The last derby match of the 20th century delivered, in journalistic parlance, an early Christmas present for Hibs fans, and it was the best Christmas present for some considerable time, both before and after. I watched it in the pub in Cambridge and revelled in a performance that was so dominant the score did it no justice. Continue reading
Hibs’ first win at Tyncastle for ten years – achieved despite Gordon Rae being sent off.
What better date for the final derby of the season than April Fool’s Day? Hibs were the ones to have the mickey taken though, spoiling their unbeaten season against Hearts. I have a vague memory that this was one of those occasions when Hibs equalised a Hearts opener only to concede the winner minutes later, but I have obviously erased such painful recollections from my mind.
Gavin Aitchison, however, wrote to correct me: ‘Contrary to what you thought, what actually happened was Keith Houchen gave Hibs the lead at some point in the first half. Eamonn Bannon equalised shortly afterwards (as shown in your pic), to make the HT score 1-1. John Robertson won it for Hearts with 9 minutes left.’ Thanks Gavin, I guess it would have to be a Jambo to remind me of that ;^)
By the sounds of The Scotsman headline below it was another niggly affair. Oh, and if you can recognise yourself in the crowd, own up… Especially the guy up near the top on the left who looks like he must be ten feet tall. Great to be standing behind you, mate…
After their humiliating trouncing in the Programme of the Year Awards, Hearts revamped their publication for the 87-88 season with a full colour cover. Still the same picture every week mind, and inside was just the same drab, lifeless, uninspired stuff, riddled with typos.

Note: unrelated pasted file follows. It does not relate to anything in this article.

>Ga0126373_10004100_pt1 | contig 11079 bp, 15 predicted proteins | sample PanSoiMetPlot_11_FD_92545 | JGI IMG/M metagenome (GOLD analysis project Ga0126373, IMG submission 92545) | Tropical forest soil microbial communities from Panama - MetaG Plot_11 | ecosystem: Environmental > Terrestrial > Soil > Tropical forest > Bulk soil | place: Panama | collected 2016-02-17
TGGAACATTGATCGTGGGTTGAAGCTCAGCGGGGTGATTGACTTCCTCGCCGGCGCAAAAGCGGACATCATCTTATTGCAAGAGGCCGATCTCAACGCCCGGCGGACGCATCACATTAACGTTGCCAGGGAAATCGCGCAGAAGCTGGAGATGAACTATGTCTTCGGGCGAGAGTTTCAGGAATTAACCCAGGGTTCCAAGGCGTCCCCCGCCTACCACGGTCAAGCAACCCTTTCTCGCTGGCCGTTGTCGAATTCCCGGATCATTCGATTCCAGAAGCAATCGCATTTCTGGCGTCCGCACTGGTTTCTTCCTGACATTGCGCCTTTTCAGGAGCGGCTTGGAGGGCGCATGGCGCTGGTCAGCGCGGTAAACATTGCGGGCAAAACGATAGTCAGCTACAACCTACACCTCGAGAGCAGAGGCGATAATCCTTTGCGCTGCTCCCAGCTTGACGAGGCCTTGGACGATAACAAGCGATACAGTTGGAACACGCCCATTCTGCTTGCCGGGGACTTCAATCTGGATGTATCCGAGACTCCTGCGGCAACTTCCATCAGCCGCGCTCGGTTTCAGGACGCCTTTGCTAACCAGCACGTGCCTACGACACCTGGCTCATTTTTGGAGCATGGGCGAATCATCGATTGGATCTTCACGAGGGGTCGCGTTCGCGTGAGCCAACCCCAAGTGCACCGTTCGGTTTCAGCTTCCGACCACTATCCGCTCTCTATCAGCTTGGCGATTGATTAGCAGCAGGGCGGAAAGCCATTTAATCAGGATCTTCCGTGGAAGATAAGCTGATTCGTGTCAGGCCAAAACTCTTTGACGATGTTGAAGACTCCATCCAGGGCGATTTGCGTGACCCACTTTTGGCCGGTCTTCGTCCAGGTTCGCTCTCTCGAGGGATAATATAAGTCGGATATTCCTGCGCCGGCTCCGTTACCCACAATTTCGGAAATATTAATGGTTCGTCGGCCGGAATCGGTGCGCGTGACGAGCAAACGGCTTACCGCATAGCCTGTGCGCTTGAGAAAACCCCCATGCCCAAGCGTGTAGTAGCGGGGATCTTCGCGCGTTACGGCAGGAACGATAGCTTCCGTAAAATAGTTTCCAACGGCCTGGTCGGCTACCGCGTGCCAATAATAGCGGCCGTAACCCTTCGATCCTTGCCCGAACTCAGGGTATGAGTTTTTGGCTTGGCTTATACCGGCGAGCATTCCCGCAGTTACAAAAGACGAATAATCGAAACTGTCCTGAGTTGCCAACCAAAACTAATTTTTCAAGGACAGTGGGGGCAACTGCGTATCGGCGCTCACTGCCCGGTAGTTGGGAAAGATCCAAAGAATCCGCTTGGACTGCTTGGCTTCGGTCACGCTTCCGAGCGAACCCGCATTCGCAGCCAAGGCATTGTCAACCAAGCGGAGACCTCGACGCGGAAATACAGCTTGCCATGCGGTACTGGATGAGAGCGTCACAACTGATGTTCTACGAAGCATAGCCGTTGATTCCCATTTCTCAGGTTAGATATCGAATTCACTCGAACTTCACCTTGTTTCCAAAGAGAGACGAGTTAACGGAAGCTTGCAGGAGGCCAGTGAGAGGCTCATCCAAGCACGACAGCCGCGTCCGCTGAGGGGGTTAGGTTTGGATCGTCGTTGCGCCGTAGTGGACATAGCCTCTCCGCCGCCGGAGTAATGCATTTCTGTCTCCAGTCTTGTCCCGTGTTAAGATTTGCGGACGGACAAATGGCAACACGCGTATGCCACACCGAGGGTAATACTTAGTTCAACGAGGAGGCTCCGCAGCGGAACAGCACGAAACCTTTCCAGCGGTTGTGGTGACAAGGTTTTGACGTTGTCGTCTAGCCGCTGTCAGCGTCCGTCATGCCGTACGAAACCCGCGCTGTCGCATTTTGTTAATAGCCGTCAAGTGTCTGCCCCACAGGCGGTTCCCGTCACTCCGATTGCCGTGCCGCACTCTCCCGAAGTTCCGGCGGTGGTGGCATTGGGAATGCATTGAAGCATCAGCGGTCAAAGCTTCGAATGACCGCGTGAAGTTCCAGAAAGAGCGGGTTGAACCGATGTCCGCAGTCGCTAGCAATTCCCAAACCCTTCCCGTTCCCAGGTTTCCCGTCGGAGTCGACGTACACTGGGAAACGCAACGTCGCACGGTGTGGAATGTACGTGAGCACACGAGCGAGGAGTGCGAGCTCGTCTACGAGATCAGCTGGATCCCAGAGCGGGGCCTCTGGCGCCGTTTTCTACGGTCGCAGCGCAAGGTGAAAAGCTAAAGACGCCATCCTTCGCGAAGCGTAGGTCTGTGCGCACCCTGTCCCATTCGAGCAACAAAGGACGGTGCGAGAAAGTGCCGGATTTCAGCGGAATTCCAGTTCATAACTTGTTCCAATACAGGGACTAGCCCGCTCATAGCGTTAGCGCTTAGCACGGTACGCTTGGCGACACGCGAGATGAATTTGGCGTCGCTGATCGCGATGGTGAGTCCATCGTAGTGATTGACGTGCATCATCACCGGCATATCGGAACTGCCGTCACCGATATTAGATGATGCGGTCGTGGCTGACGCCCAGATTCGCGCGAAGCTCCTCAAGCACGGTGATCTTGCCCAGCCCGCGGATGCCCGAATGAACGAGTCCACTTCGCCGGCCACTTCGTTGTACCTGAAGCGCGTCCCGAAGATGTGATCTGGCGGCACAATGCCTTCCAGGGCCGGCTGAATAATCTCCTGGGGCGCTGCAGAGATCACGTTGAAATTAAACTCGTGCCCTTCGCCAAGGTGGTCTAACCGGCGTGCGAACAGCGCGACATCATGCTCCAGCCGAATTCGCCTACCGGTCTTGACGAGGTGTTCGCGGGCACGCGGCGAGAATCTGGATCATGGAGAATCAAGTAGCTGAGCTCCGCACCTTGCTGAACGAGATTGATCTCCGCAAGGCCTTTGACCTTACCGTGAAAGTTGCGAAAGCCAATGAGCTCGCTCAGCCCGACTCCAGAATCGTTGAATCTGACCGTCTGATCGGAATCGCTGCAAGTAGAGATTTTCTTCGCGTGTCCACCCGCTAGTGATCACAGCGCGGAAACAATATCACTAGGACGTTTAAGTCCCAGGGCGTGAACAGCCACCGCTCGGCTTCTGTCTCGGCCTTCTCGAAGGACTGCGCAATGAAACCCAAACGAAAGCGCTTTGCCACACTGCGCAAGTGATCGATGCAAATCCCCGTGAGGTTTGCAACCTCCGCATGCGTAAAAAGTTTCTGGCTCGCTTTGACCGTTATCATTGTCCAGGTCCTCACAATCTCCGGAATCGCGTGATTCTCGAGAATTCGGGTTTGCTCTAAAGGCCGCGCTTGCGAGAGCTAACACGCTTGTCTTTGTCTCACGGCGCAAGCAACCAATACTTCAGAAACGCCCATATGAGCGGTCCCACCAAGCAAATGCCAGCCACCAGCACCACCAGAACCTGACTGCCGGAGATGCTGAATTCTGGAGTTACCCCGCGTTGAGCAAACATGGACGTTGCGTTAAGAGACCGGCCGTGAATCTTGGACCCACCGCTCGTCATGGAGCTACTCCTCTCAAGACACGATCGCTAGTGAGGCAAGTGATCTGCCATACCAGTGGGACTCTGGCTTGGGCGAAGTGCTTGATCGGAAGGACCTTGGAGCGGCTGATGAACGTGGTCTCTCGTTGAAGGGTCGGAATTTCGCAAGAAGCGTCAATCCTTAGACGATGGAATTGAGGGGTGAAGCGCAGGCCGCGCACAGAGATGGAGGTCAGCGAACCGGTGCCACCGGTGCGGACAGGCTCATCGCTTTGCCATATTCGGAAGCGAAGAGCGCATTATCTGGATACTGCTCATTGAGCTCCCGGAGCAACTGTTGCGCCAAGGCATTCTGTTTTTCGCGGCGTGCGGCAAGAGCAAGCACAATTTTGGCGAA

Any great excitement the game may have possessed has failed to leave any imprint on my memory. It would appear that Andy Goram performed heroics to keep Hearts out, however, if the Scotsman’s picture and caption is anything to go by.
Hibs lined up: Goram, Hunter, Sneddon, May, Rae, Mitchell, Kane, Orr, McCluskey, Collins and Watson, with McBride and McIntyre on the bench.
The Hearts side, for those of you who are interested, was: Smith, Hugh ‘neep-heid’ Burns, Roger Whittaker, Mike ‘the most expensive mince ever bought’ Galloway, Dave ‘Giraffe’ McPherson, Craig Levein, John Colquhoun, Kenny Black, lovely Wayne Foster, Gary ‘my son’s a Hibby’ Mackay, and John ‘I should have been a Hibby’ Robertson, with those nice chaps Neil Berry and Walter ‘Zico’ (haaaa haaaaaaa) Kidd on the bench.
New tomorrow, same old today…
For some reason I seem to have discarded the report part of this cutting. I wonder if Alan Rough was in any way to blame for this defeat. If anyone can remember, enlighten me…
Another hideous Tynie programme, another miserable defeat at the hands of the Jambos. The crowd was 19,731 and Hibs scored thanks to a Hearts own goal but that’s all I can find out about this game. If anyone cares to remember anything else about it let me know.
Prior to this match Hibs were lying ninth in the twelve team premier league, ten points clear of the relegation zone (still two points for a win in those days). Although it was only the beginning of April Hibs had already played 38 league games that season.
One interesting point from the programme, given recent discussion of the low attendance at Hampden for the Hibs-Aberdeen Cup semi-final (22,198), is mention of Hearts previous semi appearances. In 1977 Hearts were beaten at Hampden 2-0 by Rangers in front of a measly 23,652 fans.
Presumably this was a Saturday afternoon, and at that time Hampden must have had a capacity of nearer 100,000. Must have been some atmosphere that day…
Where are they now?
The only other thing of interest from the programme (apart from a look back at the career of Gordon Smith) is the mascots. Quite interesting too, as they appear to be twins, one a Hibby, the other (the evil one obviously) a Jambo. Can these two boys who shared a womb be still divided on derby day? If anyone knows, spill the beans.